19 Apr Collaborative Wealth: How Do You Make It Happen?
Collaborative Wealth: How Do You Make It Happen?
In this short series, I’m exploring the why, what, how, and who of something I think I invented: “collaborative wealth.” The “Why?” post shared the concept. The “What?” post detailed it. Today, I want to explore how we make collaborative wealth happen–for and with each other. That is the heart of collaborative wealth, as I articulated last week:
a way of helping each other have wealth while relinquishing any control over what we each do with it.
This relinquishing control takes a lot of trust, as we noticed in our “What is Collaborative Wealth” post.
I know that’s risky. But that is also what makes collaborative wealth interesting and different from some of the cooperative forms of wealth-manifesting that readers articulated in their comments to the “Why Collaborative Wealth” post.
Why Do I Say, “How Do You Make It Happen?”
I write, “make it happen” because when I think of making wealth happen, it is much more creative, rich, and full of possibilities and pathways than what I think of making wealth. “Making wealth” sounds boring. I have had opportunities to do that and help others do that. And I’ve always refused. It’s not me, it doesn’t work for me to do that.
But making wealth happen sounds like the Beloved Community to me. To me, it means “making wealth happen for all.”
Wealth = Well-Being
And remember: I don’t think for a second that my definition of wealth is anybody else’s. Everybody has their own definition. I want to support people I trust in making wealth happen for themselves. Wealth = wellbeing, that’s the meaning of the word.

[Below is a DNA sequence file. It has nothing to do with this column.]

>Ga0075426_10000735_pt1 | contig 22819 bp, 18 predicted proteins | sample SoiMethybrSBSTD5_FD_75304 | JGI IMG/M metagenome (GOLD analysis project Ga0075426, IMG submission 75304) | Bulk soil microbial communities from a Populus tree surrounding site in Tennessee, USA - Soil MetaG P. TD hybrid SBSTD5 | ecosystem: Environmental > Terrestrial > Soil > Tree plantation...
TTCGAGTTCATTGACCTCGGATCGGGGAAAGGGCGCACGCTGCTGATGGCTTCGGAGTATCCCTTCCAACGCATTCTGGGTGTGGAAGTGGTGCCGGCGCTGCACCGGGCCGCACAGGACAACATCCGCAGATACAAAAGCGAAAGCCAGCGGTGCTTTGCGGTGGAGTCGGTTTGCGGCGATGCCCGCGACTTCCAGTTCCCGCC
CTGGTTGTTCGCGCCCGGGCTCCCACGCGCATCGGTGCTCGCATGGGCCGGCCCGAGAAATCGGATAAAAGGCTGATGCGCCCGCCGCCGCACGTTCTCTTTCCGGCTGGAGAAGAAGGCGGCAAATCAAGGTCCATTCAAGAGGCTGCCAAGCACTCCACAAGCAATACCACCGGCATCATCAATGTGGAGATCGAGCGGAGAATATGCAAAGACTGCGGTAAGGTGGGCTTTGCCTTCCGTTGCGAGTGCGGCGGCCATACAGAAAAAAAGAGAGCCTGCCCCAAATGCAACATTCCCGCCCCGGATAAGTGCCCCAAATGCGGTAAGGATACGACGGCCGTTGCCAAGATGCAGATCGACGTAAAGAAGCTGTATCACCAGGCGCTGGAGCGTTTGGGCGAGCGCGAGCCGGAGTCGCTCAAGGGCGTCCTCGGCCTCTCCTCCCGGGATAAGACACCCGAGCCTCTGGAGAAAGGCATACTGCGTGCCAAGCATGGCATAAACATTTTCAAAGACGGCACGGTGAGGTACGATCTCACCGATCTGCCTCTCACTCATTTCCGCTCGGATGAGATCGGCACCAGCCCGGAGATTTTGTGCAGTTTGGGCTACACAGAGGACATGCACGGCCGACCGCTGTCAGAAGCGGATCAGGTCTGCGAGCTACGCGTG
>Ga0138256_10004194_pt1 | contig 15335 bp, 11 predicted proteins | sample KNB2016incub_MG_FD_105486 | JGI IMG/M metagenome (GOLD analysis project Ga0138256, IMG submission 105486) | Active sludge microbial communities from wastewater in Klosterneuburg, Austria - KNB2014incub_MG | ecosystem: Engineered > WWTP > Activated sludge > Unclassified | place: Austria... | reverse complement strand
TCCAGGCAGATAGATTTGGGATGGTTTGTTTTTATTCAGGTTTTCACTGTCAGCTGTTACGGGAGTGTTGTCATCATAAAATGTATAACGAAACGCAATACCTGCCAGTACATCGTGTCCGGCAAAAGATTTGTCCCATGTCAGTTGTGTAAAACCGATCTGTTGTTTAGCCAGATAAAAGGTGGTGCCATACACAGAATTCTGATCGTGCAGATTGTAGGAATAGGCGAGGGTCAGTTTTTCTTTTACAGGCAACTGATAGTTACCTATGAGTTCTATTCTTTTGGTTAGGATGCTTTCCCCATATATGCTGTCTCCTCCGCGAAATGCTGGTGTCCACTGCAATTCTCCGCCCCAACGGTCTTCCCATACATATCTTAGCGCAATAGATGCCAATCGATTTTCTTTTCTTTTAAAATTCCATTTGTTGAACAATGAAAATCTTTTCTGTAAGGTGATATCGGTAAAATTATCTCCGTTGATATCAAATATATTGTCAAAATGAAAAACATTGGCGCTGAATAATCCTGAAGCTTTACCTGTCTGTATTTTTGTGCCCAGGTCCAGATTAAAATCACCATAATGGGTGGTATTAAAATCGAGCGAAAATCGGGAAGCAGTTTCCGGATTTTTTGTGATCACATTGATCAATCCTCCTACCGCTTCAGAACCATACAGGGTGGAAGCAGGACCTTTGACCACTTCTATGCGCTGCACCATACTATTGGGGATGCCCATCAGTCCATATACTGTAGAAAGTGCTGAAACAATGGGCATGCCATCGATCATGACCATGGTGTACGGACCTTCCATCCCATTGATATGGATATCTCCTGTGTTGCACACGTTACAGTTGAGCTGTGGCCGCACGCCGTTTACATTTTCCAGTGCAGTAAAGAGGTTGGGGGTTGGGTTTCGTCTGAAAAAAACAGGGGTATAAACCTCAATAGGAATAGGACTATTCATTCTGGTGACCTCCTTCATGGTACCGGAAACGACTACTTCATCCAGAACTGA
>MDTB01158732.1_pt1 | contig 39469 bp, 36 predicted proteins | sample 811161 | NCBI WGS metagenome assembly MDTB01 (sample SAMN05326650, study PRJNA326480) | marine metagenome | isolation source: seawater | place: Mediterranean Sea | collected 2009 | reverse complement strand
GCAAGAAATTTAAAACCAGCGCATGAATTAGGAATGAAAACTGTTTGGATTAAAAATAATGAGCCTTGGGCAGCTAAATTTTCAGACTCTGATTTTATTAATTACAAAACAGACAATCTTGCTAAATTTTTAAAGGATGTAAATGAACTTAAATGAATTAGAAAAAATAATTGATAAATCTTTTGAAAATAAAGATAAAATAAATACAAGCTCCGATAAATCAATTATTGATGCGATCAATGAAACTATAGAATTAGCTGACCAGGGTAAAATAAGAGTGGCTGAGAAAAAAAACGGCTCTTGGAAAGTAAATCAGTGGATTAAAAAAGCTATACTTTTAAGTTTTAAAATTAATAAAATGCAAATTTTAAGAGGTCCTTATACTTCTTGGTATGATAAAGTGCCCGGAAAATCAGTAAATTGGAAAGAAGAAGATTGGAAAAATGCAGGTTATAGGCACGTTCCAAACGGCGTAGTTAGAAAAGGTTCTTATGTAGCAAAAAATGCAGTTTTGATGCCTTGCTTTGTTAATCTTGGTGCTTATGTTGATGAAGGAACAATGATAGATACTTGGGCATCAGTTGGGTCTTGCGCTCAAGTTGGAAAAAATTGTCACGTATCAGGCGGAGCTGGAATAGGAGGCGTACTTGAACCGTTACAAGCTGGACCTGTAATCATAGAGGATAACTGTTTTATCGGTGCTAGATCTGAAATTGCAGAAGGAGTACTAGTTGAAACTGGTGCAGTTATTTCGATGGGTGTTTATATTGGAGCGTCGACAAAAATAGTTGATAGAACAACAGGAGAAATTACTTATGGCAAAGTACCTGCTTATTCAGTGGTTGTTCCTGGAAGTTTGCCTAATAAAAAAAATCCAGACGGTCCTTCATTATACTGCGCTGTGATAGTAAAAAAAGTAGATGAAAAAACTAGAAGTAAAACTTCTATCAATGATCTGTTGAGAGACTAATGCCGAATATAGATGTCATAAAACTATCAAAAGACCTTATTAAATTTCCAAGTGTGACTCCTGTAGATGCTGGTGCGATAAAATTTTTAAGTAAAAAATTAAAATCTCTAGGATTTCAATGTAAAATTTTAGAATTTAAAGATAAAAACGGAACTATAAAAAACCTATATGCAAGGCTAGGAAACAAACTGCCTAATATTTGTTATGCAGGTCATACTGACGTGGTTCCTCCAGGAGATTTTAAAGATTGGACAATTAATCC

Deepak Chopra, in the book I read every day, Creating Affluence, says the best way to make money is to help others make money. I take this to heart in my business–RAISING CLARITY–by offering:
- coaching: helping you figure out why you don’t have the wealth you want, and changing that
- consulting: helping your organization or project see where it’s blocking wealth, and changing that.
But the exploration I am doing in this series of blog posts isn’t an ad, it’s a way of life. So there are many more ways I create wealth in my own life. I also help others do these same things.
- get clear on what wealth is to me
- remove from my life everything that feels like non-wealth (this includes anything that feels to me like cheating or lying, which are not only fear-based behaviors, but in this context, specifically scarcity-based, and scarcity-reinforcing behaviors)
- yes, I mean I really dedicate myself to luxury; mine just may not look like yours
- revel in my luxury, even brag about it*
- challenge myself to go deeper, become bigger, and receive more.**
Once you do step 1, the rest falls into place. It’s not easy but it’s it is a straightforward path. (Of course we can help you with it. What did you think? But more: if you ask pertinent questions that help me know what is useful to say in an upcoming blog post and I do so, you earn a free half-hour of coaching or consulting.)
What this post is especially about is pointing out that if you want to accelerate or deepen this process in your own life, do it for and with others.
Other Posts in The Collaborative Wealth Series:
*My primary luxury is having a lot of time. I’m into space and feeling very spacious. I work far fewer hours than most people and don’t aspire to work more. So my “bragging” recently took the form of correcting a soul-colleague who thought she was complimenting me when she said I seemed really busy lately. I am never busy! I took the occasion to let her know I was concerned I was giving the wrong impression, and to ask what I’d done to create that impression so I could correct it.
**Receiving more means to me giving more. There is a slight distinction between my receiving and my giving, but basically, my ability to receive means to me that I am able to give much much more. I am strategic with my time and money, but I aspire to give them and give them.